Isn't the current behavior the same as using def self.foo?

For example:

class C
 def foo1
   def bar
     :bar
   end
 end

 def foo2
   def self.bar
     :bar
   end
 end
end

I haven't checked how the first case works internally, but my first
impression is that foo1 and foo2 would do precisely the same (only the
second form is somewhat more documented, being particularly common for
defining class methods).

If that's the case, I guess anyone who enjoys this feature could just
move to def object.method form. (Unless it'd also change meaning, of
course)


On Thu, Nov 27, 2008 at 22:57, Diogo Lisboa <diogoslisboa / gmail.com> wrote:
> But, however odd this functionality is, I think it would be useful for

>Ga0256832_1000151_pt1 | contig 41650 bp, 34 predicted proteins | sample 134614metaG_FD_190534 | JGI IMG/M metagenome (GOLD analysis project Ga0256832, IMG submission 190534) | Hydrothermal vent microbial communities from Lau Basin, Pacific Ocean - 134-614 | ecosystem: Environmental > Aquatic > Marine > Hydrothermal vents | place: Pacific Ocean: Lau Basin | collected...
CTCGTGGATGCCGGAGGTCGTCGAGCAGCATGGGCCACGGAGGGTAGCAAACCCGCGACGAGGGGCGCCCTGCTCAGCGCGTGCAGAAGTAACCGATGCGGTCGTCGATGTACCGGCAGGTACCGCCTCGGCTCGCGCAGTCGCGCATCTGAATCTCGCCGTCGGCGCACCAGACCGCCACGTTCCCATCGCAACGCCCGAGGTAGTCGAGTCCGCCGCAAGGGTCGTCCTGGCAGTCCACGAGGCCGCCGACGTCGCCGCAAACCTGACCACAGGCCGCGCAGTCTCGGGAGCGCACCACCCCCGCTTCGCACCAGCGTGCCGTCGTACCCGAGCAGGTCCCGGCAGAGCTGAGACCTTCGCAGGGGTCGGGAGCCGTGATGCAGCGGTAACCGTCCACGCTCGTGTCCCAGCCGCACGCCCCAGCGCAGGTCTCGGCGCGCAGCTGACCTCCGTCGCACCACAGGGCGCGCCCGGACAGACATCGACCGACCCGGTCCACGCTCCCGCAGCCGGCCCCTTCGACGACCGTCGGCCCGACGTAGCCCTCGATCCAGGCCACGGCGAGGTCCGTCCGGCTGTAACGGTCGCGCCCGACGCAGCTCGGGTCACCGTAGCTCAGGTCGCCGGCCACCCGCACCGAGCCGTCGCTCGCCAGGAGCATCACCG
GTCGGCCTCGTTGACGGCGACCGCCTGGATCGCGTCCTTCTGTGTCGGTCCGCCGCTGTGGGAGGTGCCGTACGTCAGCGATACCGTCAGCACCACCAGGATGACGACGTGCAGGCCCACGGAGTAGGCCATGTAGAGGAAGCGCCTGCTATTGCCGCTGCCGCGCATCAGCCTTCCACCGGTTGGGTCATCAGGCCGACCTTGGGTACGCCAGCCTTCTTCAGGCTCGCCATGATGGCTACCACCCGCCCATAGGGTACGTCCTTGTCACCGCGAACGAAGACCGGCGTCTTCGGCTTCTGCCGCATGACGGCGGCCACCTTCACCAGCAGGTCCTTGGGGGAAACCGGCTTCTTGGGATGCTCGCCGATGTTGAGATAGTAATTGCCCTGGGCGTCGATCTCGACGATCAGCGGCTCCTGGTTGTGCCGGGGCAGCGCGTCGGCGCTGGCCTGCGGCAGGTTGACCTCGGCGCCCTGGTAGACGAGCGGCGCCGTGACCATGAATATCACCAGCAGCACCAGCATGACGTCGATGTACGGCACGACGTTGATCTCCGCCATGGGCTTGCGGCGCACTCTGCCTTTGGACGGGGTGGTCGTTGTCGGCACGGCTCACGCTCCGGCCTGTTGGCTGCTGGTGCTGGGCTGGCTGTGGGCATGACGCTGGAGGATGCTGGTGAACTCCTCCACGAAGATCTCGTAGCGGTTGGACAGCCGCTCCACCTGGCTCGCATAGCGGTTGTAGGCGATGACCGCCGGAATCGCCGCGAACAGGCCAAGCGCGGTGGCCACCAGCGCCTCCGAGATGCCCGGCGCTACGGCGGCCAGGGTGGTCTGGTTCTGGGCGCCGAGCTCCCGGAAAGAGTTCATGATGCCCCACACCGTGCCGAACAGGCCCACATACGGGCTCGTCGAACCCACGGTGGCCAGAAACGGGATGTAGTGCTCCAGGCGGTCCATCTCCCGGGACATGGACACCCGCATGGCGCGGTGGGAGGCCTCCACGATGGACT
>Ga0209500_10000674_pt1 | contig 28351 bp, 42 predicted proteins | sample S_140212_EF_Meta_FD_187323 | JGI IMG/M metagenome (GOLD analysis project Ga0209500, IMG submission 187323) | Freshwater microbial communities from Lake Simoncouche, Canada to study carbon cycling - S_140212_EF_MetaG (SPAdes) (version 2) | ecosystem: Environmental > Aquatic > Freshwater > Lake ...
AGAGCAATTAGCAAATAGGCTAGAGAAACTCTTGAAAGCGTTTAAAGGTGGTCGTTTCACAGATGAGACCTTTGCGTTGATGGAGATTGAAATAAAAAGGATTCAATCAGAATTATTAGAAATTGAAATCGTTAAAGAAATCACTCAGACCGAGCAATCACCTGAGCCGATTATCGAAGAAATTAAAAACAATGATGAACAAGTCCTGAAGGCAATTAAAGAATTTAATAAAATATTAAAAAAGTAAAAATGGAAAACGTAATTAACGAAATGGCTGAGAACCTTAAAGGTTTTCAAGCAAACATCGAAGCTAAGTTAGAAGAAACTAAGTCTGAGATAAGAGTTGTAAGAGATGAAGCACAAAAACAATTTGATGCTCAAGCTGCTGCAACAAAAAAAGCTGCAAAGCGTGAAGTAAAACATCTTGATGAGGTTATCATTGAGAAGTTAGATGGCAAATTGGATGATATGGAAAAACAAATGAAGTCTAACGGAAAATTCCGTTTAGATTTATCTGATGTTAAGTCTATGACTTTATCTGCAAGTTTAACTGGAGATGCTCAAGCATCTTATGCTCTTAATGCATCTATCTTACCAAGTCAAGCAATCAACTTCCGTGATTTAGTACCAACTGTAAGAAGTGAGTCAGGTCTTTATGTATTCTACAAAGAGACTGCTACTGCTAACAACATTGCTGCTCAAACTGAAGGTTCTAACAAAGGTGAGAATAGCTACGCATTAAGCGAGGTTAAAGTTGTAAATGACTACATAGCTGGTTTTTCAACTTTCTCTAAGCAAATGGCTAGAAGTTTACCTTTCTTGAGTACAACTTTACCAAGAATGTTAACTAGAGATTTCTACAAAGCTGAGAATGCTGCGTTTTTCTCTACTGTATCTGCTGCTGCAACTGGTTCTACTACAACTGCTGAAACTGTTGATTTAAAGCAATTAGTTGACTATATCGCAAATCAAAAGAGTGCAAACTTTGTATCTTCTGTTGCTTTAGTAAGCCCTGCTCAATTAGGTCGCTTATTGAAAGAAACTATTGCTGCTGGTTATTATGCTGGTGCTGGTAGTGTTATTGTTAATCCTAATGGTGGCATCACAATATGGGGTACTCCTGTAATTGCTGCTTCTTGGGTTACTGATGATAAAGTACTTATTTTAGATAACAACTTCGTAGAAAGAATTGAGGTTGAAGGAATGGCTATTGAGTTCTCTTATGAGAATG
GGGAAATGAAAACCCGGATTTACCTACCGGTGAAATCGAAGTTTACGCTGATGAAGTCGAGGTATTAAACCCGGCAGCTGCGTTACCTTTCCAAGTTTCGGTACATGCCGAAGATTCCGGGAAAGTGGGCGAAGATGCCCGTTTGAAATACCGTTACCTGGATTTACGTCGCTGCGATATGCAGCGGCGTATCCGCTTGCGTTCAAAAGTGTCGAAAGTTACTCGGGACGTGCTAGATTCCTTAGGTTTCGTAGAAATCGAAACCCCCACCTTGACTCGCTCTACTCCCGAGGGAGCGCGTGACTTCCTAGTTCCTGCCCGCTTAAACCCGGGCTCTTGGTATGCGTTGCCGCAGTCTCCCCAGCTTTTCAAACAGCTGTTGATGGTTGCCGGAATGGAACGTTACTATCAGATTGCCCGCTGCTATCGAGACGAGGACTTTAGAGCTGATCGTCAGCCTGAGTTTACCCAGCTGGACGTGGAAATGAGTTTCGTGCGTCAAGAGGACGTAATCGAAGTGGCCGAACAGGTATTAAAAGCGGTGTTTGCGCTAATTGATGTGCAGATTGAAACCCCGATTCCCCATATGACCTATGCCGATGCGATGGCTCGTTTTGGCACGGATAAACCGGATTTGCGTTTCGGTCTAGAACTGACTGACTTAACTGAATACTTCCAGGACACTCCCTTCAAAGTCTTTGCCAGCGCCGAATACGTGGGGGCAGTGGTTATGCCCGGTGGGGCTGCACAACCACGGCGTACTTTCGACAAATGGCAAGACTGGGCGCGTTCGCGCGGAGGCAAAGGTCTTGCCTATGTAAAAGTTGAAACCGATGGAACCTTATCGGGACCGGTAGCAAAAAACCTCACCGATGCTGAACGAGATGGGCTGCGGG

> the enclosing method to inherit the outer scope. You'd get something
> like named closures, and calling `gazonk' after `foo' would be able to
> print 10.
>
> However, this wouldn't be consistent, meaning, it should have to work
> if you declared a local variable in a class definition and all the
> methods would be aware of that; at this point, things get ugly.

Indeed, def (along with a few other constructions) defines its own
scope. And I personally consider that a feature, since you don't
declare the scope of a variable in Ruby and things could get messy
very easily.

Just my two cents.

--
Daniel